The high prevalence of obesity in Gulf countries, especially in Saudi Arabia, could be explained in part by the rapid urbanization and the huge lifestyle transformation at the community level characterized especially by a sedentary lifestyle and non-healthy eating habits [7]. In our study, sedentary lifestyle was reported by more than 45% of the studied population. This high level of sedentary lifestyle could be explained especially among women by the restricted access to sport activities in addition to the overuse of internet devices and social media, smart phones, and watching TV programs [21, 22]. It was reported also in previous studies [19, 23] that multiple pregnancies could be considered as a specific female risk factor for obesity which was associated with gestational weight gain and an increase of food intake. The cultural beliefs among women especially after delivery that for at least 40 days women should not practice any kind of physical activities and they should follow high caloric intake regimen with excess of food intake could also be a factor.

Our study showed also a negative association between overweight and obesity levels, with monthly income. Indeed, when the monthly income increased and exceeded 7000 SAR, the prevalence of obesity decreased passing from 34.1% among people with monthly income less than 5000 SAR to 24.1% among people with a monthly income more than 7000 SAR. This finding could be explained partially by the limited access to healthy foods and sport facilities especially for women. The relationship between smoking and obesity is poorly understood. Some previous studies have revealed no significant association between smoking status and BMI [24], whereas other studies have shown that smoking may be associated with lower BMI [25] and ex-smokers were associated with increased BMI [26]. In our study, the occurrence of obesity was less in smokers (30.31%) as compared to nonsmokers (31.94%). Thus, smoking was not significantly associated with obesity and risk of obesity decreased nonsignificantly from nonsmokers to smokers. Obesity is a major risk factor for diabetes and hypertension [27]. In our study, hypertension was significantly associated with obesity. However, hypertension cannot be considered as a predictor of obesity but it is a consequence and that is why it was significantly associated with obesity.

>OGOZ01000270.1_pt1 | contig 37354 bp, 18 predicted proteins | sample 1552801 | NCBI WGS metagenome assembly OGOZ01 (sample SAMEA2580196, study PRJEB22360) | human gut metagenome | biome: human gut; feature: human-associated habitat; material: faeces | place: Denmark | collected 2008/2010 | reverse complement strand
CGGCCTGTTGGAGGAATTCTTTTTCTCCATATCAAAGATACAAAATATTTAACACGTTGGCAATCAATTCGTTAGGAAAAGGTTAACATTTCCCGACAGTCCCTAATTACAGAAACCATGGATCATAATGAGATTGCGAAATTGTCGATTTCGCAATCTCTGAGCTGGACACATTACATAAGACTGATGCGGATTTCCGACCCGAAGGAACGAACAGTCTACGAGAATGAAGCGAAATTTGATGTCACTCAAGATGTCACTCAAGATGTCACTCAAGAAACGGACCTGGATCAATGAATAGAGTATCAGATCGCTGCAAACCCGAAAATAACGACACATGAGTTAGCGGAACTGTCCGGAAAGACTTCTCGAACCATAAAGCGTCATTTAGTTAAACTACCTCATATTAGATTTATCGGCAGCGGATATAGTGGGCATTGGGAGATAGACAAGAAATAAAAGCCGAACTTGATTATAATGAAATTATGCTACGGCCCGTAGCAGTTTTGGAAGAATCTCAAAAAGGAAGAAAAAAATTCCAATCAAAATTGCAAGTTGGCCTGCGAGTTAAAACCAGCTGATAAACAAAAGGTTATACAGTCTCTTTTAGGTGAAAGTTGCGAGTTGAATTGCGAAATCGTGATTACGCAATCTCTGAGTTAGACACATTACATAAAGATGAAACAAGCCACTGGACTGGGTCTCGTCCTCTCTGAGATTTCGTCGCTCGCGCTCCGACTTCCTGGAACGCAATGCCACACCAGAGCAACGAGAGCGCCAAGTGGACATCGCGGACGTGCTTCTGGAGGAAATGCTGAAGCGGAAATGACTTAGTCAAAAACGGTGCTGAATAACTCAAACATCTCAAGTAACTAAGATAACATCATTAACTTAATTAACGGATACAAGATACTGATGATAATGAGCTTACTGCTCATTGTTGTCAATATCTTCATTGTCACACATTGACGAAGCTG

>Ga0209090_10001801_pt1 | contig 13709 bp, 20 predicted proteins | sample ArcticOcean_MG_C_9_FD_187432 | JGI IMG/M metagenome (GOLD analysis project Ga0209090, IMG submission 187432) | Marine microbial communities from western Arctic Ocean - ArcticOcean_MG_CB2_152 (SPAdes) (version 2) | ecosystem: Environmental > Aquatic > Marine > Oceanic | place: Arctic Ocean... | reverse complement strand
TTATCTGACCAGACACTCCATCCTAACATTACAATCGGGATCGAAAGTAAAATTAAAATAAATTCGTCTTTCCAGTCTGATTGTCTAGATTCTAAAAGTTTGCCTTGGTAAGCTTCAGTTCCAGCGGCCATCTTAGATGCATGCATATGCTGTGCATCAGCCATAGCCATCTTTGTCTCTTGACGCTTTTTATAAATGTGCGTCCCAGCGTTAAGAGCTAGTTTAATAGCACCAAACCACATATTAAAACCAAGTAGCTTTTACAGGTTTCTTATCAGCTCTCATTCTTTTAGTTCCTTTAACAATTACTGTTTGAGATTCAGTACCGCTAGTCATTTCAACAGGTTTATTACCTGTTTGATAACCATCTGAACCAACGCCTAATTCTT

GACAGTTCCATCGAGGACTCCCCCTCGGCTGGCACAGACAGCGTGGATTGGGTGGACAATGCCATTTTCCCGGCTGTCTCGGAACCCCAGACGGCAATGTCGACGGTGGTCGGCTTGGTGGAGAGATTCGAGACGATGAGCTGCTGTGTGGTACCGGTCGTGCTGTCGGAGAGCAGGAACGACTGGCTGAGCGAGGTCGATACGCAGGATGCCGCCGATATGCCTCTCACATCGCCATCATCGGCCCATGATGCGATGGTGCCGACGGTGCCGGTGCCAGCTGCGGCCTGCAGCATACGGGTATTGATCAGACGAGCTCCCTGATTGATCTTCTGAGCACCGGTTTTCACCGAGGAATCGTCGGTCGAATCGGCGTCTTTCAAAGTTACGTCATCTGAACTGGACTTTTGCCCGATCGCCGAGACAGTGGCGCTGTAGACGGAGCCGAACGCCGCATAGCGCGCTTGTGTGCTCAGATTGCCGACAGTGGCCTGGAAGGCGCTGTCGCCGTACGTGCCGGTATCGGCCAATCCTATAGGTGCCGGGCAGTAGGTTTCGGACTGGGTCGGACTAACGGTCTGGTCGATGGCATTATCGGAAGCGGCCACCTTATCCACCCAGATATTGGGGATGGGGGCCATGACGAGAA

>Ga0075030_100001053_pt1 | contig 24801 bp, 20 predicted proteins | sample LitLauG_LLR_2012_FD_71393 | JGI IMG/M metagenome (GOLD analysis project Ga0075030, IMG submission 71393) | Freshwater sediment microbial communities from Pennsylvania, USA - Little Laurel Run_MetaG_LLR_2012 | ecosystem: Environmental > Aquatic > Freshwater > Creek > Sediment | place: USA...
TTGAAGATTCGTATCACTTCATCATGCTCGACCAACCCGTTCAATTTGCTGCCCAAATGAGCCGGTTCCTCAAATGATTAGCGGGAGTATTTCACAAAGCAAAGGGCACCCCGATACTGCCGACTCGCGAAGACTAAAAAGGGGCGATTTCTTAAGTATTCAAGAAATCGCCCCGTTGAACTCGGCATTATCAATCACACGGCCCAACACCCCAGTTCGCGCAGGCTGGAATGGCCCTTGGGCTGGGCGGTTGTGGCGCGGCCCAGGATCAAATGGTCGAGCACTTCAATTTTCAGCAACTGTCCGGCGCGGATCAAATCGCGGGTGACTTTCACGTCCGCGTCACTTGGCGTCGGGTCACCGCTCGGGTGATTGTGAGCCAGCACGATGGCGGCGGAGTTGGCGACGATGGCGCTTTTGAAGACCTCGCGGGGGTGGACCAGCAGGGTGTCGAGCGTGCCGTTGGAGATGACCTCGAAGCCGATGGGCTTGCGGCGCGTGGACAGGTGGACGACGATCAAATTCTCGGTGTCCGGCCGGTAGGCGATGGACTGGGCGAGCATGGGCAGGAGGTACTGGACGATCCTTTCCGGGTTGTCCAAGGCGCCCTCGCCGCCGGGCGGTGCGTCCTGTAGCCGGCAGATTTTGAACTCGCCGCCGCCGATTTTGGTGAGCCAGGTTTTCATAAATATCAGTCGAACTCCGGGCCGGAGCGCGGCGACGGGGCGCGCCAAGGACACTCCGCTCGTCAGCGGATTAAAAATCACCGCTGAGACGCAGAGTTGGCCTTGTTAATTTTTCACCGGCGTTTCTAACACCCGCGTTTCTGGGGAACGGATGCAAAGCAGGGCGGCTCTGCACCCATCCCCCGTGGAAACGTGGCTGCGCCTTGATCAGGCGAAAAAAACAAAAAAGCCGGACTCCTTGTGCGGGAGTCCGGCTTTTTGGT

5. Conclusion

In conclusion, our study showed high prevalence of overweight and obesity which should be considered as a public health concern and should be followed by specific interventions at the community level, especially targeting the low income citizens, with multidisciplinary activities, starting from childhood as a primordial prevention program.

Data Availability

The data used to support the findings of this study are restricted by the Ethics Board, Scientific Research and Community Service Committee, Faculty of Medicine, Najran University, Kingdom of Saudi Arabia, in order to protect patient privacy. Data are available from Dr. Awad Mohammed Al-Qahtani (contact details: mobile: 00966530540450; email: awadresearch17@gmail.com) for researchers who meet the criteria for access to confidential data.

Conflicts of Interest

The author declares that there are no conflicts of interest.

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Copyright © 2019 Awad Mohammed Al-Qahtani. This is an open access article distributed under the Creative Commons Attribution License, which permits unrestricted use, distribution, and reproduction in any medium, provided the original work is properly cited.